Noroviruses bind polymorphic histoblood group antigens (HBGAs) that putatively serve as receptors or cofactors for infection. Strains from different genoclusters bind various HBGAs: Genogroup I viruses preferentially bind blood group A and O antigens, while genogroup II viruses predominantly bind A and B antigens.  Individual norovirus strains may be capable of infecting only a subset of the human population, although the diverse binding profiles found within genogroup I and genogroup II viruses likely collectively make nearly all individuals susceptible to norovirus infection.  Recurrent infections can occur throughout life because of the great diversity of norovirus strains and the lack of cross-strain or long-term immunity.
Infection is characterized by damage to the microvilli in the small intestine. Upon microscopic investigation, villi are found to be blunted, although the mucosa and epithelium remain intact.  A recent study demonstrated increased epithelial cell apoptosis and damage to tight junction proteins.  Diarrhea is induced by D-xylose and fat malabsorption, with enzymatic dysfunction observed at the brush border, along with leak flux and anion secretion. [14, 13] Vomiting is related to virus-mediated changes in gastric motility and delayed gastric emptying. Notably, no histopathologic lesions can be identified in the gastric mucosa of infected patients.  Noroviruses do not invade the colon, so fecal leukocytes are typically absent, and hematochezia is rare.
According to a Centers for Disease Control and Prevention (CDC) report updated in December 2014, each year on average in the United States, norovirus causes 19-21 million cases of acute gastroenteritis (inflammation of the stomach or intestines or both), leads to 1.7-1.9 million outpatient visits and 400,000 emergency department visits (primarily in young children), and contributes to about 56,000-71,000 hospitalizations and 570-800 deaths (mostly among young children and elderly persons). 
Norovirus illness can be acquired at any time during the year, but it is most common in winter. In addition, there can be 50% more norovirus illness cases in years when a new strain of the virus is being circulated.
According to surveillance reports prepared by CDC’s OutbreakNet team, in 2006, 1,270 reported foodborne outbreaks resulted in 27,634 illnesses and 11 deaths. Among these 1,270 outbreaks, 621 had a single confirmed cause that was most often norovirus (54% of outbreaks), followed by Salmonella species (18% of outbreaks). 
Outbreaks have been reported in restaurants, health care facilities, schools, resorts, cruise ships, military ships, and barracks. Viral transmission occurs year-round, with a higher incidence of disease in winter months in temperate climates. 
Data regarding outbreaks in developing nations are not well quantified, but the outbreak rate in other industrial nations is similar to that of the United States.
Norovirus gastroenteritis typically lasts 24-72 hours, with remission occurring without sequelae. Death is extremely rare, except in individuals particularly vulnerable to profound volume depletion.
Norovirus gastroenteritis can occur in individuals of all ages. Studies using norovirus recombinant antigen have suggested an increase in antibody prevalence with advancing age. In one study, the prevalence of norovirus immunoglobulin G (IgG) rose during school-aged years, reaching a peak of 70% in persons aged 11-16 years.  It should be noted, however, that not all infected individuals sustain detectable antibody responses.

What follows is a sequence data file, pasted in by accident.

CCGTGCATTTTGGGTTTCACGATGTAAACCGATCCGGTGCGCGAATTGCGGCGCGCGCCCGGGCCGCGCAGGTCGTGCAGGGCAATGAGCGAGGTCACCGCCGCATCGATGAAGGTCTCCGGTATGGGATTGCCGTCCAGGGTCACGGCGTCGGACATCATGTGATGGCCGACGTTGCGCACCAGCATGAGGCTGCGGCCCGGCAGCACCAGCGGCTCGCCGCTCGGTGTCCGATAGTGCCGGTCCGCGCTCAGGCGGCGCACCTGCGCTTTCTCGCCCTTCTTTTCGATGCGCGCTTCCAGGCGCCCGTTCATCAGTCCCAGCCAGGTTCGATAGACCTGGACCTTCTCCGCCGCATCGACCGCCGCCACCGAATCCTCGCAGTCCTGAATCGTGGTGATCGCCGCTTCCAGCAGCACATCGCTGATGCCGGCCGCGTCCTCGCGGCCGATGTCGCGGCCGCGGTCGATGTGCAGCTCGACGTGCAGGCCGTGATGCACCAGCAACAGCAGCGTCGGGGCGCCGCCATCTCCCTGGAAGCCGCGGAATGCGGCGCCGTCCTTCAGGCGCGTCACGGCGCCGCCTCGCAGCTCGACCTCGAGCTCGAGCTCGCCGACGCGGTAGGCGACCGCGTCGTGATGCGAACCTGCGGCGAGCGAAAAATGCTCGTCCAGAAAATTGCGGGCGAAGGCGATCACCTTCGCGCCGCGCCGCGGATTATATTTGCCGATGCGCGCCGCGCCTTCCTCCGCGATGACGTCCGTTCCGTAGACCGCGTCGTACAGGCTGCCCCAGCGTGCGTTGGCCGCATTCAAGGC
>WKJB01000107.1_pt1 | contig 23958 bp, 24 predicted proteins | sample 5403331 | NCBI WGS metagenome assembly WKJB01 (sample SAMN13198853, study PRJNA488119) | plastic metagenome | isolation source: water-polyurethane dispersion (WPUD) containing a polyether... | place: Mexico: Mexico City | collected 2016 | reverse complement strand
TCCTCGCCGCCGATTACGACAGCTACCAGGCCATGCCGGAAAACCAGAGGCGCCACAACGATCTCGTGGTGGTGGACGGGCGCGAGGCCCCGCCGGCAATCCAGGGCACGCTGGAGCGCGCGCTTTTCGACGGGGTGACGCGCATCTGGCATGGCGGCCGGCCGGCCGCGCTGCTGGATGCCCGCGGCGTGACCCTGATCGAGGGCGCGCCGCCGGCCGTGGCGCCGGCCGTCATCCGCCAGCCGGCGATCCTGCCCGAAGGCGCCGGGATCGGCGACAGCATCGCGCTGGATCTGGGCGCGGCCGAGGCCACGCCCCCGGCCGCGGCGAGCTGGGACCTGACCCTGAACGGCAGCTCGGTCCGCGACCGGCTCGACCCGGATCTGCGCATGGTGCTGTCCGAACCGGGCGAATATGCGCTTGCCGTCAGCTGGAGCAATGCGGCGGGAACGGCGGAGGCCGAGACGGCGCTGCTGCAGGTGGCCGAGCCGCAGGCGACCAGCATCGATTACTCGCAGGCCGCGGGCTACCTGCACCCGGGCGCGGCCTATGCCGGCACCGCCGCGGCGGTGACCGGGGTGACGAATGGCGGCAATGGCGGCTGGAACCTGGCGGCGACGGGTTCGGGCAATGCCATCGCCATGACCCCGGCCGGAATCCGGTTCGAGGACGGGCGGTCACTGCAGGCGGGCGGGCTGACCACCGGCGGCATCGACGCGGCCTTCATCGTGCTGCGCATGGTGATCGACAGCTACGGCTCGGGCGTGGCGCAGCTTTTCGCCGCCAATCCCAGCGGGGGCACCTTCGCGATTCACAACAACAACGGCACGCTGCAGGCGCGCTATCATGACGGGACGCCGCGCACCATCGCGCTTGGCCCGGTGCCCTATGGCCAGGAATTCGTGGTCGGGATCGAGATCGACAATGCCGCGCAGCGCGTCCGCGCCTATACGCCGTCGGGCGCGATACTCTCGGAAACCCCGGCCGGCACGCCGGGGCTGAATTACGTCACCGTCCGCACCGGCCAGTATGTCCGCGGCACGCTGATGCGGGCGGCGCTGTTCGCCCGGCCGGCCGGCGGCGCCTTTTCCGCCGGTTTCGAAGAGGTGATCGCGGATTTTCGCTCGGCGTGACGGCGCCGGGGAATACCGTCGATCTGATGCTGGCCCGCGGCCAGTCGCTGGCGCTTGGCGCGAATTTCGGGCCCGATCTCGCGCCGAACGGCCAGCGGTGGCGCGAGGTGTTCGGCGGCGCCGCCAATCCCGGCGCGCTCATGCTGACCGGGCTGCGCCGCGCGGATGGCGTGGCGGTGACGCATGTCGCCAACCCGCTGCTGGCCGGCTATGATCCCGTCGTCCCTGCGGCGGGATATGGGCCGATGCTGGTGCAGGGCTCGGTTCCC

Norovirus gastroenteritis is a self-limiting disease with an excellent prognosis in otherwise healthy individuals.
Patients with norovirus infection should be educated on personal and environmental hygiene, including avoiding/eliminating contaminated foods and water. Ill individuals should refrain from attending school or work.
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Zartash Zafar Khan, MD, FACP Infectious Disease Consultant
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Todd S Wills, MD Associate Professor, Department of Medicine, Division of Infectious Disease and International Medicine, Program Director, Infectious Disease Fellowship Program, University of South Florida College of Medicine
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Michelle A Jaworski, MD Consulting Staff, Midland Orthopedic Associates
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Mark Martin Huycke, MD Professor of Medicine, Infectious Diseases Section, University of Oklahoma Health Sciences Center; Chief, Medical Service, Department of Veterans Affairs Medical Center, Oklahoma City
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Francisco Talavera, PharmD, PhD Adjunct Assistant Professor, University of Nebraska Medical Center College of Pharmacy; Editor-in-Chief, Medscape Drug Reference
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Richard B Brown, MD, FACP Chief, Division of Infectious Diseases, Baystate Medical Center; Professor, Department of Internal Medicine, Tufts University School of Medicine
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Mark R Wallace, MD, FACP, FIDSA Clinical Professor of Medicine, Florida State University College of Medicine; Clinical Professor of Medicine, University of Central Florida College of Medicine
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Joseph R Masci, MD, FACP, FCCP Professor of Medicine, Professor of Preventive Medicine, Icahn School of Medicine at Mount Sinai; Director of Medicine, Elmhurst Hospital Center